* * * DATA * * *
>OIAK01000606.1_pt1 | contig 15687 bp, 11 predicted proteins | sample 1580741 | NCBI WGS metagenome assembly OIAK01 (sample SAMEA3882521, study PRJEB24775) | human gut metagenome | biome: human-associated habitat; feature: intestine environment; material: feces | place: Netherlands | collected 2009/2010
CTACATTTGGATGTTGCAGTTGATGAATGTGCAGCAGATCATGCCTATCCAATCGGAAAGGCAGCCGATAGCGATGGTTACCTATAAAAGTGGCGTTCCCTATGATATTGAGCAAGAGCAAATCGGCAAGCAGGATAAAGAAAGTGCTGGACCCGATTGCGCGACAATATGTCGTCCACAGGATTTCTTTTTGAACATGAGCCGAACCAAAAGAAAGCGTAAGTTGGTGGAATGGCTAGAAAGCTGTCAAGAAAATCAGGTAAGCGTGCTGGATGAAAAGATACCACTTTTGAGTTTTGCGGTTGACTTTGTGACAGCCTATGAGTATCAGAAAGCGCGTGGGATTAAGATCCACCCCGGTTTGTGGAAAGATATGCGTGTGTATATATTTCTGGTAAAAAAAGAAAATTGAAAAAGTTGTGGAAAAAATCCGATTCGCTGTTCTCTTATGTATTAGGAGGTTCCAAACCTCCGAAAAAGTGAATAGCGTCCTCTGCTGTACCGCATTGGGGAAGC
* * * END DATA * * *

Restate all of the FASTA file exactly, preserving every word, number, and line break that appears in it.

>OIAK01000606.1_pt1 | contig 15687 bp, 11 predicted proteins | sample 1580741 | NCBI WGS metagenome assembly OIAK01 (sample SAMEA3882521, study PRJEB24775) | human gut metagenome | biome: human-associated habitat; feature: intestine environment; material: feces | place: Netherlands | collected 2009/2010
CTACATTTGGATGTTGCAGTTGATGAATGTGCAGCAGATCATGCCTATCCAATCGGAAAGGCAGCCGATAGCGATGGTTACCTATAAAAGTGGCGTTCCCTATGATATTGAGCAAGAGCAAATCGGCAAGCAGGATAAAGAAAGTGCTGGACCCGATTGCGCGACAATATGTCGTCCACAGGATTTCTTTTTGAACATGAGCCGAACCAAAAGAAAGCGTAAGTTGGTGGAATGGCTAGAAAGCTGTCAAGAAAATCAGGTAAGCGTGCTGGATGAAAAGATACCACTTTTGAGTTTTGCGGTTGACTTTGTGACAGCCTATGAGTATCAGAAAGCGCGTGGGATTAAGATCCACCCCGGTTTGTGGAAAGATATGCGTGTGTATATATTTCTGGTAAAAAAAGAAAATTGAAAAAGTTGTGGAAAAAATCCGATTCGCTGTTCTCTTATGTATTAGGAGGTTCCAAACCTCCGAAAAAGTGAATAGCGTCCTCTGCTGTACCGCATTGGGGAAGC